It’s not an issue that has been much discussed ahead of Scotland’s councils going to the polls on Thursday for the first time in five years – yet licensing is one area where our local authorities do have a decisive say.
June 10th 2015 should be a day that is remembered in Glasgow. It was that morning that one of the city’s leading cultural venues – The Arches – announced it would be going into administration. The news came weeks after the venue was stripped of its post-midnight license to hold club nights by Glasgow City Council’s licensing board, following an aggressive and long running campaign by Police Scotland. This was under the misguided pretence of clamping down on drug use, as if shutting one well managed, not for profit venue would stop young people taking pills in clubs…
By removing its ability to hold club nights, they jeopardised the venues’ income stream which had actually managed to achieve that rare thing in the arts: a sustainable business model. Through operating one of the city’s largest club venues, profits were poured into an extensive cultural programme. Many of Scotland’s leading lights in theatre and the arts would not be where they are today without the support they received from The Arches and the community it fostered. At the same time, the city lost a vital club space at the heart of the city centre that has not been replaced.
The cavarnous arches below Central Station from which the venue got its name now lie empty. Owned by Network Rail, they are – strangely – not even being advertised for rent on the organisation’s property site.
It was a tragedy for the city and unlike so many of the other difficult decisions which cash strapped councils have been “forced” to make over recent years, due to funding short falls, this is one that could definitely have been easily avoided, with no revenue implications for the council.
Decisions like this matter. They say a lot about the city that the city we live, what it values and what it stands for.
In his National column a few days, Pat Kane noted how the (its assumed incoming) SNP administration in Glasgow can barely utter a sentence without namedropping a trendy European capital, with leader Susan Aikten promising to turn Glasgow into a city that “rivals Berlin, Barcelona and Copenhagen.”
“Will [an SNP] Glasgow abolish the last call for drinking, or encourage young creatives to live in cooperative co-housing arrangements, like Berlin?” writes Kane. “Will we entertain drugs-friendly freezones like Copenhagen’s Christiania – or try to match their 2016 achievement where more bikes are owned than cars?”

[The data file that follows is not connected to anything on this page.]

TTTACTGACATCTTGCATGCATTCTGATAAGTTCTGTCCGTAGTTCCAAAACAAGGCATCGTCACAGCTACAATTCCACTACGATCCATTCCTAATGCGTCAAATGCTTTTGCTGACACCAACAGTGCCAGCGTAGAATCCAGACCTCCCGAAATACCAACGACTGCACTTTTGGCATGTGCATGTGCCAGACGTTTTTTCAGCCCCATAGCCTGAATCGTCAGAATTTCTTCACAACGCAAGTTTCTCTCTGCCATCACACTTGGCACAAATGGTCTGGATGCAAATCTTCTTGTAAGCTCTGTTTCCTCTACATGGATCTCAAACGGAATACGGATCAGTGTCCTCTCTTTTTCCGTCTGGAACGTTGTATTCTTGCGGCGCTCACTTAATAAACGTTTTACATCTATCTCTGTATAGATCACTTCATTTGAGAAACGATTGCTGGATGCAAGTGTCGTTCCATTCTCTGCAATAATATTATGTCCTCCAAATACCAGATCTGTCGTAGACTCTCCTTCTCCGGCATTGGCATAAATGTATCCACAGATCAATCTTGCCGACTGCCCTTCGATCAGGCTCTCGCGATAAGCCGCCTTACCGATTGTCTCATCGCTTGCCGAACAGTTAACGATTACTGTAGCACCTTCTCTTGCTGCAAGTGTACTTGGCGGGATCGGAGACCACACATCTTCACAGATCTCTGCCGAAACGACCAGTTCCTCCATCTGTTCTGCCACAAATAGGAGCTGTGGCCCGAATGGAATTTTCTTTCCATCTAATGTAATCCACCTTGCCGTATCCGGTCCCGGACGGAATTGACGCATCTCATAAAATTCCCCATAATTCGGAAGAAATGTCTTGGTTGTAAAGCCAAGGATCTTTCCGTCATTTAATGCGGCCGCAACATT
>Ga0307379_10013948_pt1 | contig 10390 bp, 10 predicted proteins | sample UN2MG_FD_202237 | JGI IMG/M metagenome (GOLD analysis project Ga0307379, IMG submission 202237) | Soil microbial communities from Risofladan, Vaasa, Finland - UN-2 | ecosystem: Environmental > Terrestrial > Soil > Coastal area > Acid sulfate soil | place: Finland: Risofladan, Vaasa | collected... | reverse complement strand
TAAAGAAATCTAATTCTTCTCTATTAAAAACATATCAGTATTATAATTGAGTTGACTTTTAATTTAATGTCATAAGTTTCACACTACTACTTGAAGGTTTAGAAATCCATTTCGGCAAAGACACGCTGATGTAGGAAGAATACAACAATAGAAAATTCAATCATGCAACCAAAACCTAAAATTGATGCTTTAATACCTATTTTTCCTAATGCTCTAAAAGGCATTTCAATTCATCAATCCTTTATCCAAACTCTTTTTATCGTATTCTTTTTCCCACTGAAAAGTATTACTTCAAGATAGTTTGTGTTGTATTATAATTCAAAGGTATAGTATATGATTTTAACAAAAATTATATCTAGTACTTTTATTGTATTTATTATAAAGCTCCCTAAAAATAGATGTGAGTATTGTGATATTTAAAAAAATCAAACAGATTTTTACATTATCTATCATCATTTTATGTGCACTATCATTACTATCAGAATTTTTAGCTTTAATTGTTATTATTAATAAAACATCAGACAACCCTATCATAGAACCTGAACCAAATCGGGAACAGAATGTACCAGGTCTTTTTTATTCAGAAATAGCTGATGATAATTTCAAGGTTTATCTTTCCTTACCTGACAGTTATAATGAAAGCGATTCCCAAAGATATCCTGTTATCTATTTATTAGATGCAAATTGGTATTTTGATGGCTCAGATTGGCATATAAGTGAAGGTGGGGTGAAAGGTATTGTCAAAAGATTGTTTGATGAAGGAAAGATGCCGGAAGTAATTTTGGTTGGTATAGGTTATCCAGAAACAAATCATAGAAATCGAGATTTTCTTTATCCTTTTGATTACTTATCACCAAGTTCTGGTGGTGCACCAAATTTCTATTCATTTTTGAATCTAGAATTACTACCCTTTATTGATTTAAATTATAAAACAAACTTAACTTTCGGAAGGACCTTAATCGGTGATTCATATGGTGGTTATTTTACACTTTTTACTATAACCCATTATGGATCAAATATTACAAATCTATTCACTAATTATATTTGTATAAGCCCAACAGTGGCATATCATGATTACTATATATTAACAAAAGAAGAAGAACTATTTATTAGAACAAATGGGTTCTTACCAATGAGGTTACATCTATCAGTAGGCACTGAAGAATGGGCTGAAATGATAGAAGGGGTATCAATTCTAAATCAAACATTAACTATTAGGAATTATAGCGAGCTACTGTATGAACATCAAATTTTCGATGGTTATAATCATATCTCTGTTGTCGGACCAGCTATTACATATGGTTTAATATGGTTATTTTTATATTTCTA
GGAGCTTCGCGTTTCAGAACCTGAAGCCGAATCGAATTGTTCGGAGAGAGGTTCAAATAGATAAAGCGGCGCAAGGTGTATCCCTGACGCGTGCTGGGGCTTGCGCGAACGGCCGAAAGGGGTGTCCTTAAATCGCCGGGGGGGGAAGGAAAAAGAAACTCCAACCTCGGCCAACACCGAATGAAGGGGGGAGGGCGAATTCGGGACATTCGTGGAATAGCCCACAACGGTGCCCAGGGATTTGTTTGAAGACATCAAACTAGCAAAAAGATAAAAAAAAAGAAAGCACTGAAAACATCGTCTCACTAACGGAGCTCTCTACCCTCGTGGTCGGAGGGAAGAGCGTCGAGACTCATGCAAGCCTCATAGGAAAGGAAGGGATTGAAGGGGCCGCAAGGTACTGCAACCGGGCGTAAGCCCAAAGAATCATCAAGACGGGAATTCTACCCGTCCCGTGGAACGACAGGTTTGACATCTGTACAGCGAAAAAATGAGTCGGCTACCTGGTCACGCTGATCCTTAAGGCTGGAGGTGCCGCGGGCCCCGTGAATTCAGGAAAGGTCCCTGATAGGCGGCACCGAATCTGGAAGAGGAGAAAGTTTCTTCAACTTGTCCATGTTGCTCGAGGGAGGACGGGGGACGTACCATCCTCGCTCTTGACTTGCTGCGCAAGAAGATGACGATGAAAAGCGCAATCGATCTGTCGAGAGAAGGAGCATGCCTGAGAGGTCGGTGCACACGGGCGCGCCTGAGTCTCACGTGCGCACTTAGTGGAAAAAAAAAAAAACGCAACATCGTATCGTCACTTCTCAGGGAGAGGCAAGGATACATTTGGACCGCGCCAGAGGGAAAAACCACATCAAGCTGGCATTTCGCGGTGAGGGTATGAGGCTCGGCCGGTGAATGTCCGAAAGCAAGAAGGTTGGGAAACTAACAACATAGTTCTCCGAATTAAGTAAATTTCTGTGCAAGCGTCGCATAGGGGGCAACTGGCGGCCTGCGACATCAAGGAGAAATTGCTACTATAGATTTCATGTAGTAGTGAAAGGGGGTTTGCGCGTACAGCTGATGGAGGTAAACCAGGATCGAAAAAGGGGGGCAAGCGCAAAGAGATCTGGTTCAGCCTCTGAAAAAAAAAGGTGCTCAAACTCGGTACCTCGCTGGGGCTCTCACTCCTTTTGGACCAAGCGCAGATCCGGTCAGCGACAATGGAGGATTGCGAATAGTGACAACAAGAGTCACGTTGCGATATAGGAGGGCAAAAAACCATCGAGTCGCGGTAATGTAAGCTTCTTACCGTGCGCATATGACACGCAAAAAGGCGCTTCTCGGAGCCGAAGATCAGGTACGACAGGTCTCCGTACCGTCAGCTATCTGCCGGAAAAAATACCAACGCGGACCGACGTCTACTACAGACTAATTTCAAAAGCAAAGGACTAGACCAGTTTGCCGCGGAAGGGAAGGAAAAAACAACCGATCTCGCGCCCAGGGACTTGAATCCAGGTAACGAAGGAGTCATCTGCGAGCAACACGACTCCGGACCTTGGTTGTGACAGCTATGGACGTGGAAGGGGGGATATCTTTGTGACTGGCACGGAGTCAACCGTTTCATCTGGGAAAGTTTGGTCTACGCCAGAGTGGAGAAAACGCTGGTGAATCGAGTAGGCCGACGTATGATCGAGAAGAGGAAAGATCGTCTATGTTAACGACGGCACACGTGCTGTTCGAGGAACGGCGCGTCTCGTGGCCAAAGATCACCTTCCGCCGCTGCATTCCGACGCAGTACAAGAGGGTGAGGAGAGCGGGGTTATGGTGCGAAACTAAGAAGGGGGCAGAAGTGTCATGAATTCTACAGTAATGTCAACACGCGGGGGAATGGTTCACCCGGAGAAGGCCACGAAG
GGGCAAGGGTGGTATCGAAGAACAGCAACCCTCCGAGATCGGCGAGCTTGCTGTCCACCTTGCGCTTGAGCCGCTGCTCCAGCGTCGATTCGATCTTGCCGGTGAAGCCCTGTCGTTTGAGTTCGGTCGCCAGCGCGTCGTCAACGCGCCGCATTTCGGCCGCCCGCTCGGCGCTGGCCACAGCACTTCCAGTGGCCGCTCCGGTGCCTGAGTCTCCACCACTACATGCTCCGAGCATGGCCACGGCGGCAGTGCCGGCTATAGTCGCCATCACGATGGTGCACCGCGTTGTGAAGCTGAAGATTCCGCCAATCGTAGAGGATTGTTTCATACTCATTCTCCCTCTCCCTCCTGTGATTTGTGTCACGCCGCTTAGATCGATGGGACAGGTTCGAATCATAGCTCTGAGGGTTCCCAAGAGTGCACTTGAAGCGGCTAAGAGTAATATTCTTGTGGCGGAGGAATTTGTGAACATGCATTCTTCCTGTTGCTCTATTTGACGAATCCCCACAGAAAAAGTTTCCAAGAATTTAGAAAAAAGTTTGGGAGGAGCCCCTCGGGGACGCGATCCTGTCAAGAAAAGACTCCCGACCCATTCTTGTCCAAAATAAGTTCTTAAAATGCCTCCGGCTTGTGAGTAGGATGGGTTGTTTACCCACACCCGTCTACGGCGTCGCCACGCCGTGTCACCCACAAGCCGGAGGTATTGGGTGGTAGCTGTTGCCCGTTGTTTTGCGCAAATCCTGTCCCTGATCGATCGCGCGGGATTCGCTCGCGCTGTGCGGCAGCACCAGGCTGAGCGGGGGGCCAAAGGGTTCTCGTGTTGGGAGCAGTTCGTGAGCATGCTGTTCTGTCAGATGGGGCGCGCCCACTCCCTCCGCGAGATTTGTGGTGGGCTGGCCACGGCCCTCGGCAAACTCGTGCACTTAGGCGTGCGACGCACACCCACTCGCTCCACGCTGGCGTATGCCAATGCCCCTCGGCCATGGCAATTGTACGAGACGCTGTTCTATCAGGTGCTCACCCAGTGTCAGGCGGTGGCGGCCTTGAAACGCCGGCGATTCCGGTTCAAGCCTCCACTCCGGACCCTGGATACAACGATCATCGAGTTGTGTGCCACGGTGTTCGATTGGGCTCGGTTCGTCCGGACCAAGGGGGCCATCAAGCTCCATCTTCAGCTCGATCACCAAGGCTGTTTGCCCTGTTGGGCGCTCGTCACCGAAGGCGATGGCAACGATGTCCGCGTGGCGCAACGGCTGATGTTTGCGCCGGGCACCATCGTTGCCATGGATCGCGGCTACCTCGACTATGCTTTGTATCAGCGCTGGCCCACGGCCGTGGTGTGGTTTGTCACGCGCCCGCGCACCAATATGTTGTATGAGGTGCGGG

Well, will we abolish closing times for clubs and bars? It seems unlikely. As far as cultivating a night life culture on par with say, Berlin or Barcelona, goes, the Labour, SNP and Green manifestos don’t say a word on the subject, despite the council recently publishing a glossy strategy on the “aspirational transformation” of the city centre’s network of lanes into buzzing nightlife hotspots (which is out for consultation until June). An important aspect of Glasgow’s cultural mix is completely missing from the manifestos – despite being at the core of one of the most controversial decisions that Glasgow City Council have made in recent years.
The closure of a night club is obviously far from the greatest injustice to ever happen in this city. But it was a decision that our council actually had responsibility for, rather than their usual excuse for unpopular decisions where they have to “pass on” SNP/Tory (delete as appropriate) cuts.
Ultimately three Labour and one SNP councillor supported the decision to remove the night club license. Superficially this was a formal, judicial decision taken on the basis of what evidence had been presented that day by the police and The Arches’ lawyers respectively, within the narrow confines of licensing law. This is only half the story – it was in truth a political decision influenced by an organised campaign against the club by Police Scotland, who coerced the venue into compiling the case against themselves. The Arches were made to assiduously record door searches and report any findings to the cops, only to find that same evidence used against them at the hearing.
At the time, the newly elected SNP MPs, then just a few weeks into post, did make noises about supporting The Arches and finding ways to “allow it to continue to operate, with or without a reinstated late license”. Green MSP Patrick Harvie put forward a motion in the Scottish Parliament, supported by several SNP MSPs and one Labour MSP, calling on the authorities to reinstate its license and support its future “as an arts venue and as part of Glasgow’s vibrant social scene.” Of course, nothing happened and the venue now lies empty, the organisation that ran it has gone and the music and arts scenes it supported either no longer exist or have found a home elsewhere.
Glasgow deserves better than a local authority that is bullied into making kneejerk reactions on important matters of public safety, drugs and licensing. Turnout in Thursday’s election – particularly among young people – will probably be terrible, a combination of election fatigue, voter apathy and a lack of clarity on what the election is even about. It’s not about referendums or even about Brexit. It is, however, a chance to shape the sort of city we want to live in. Let’s not forget what happened to The Arches and push for something better from our council.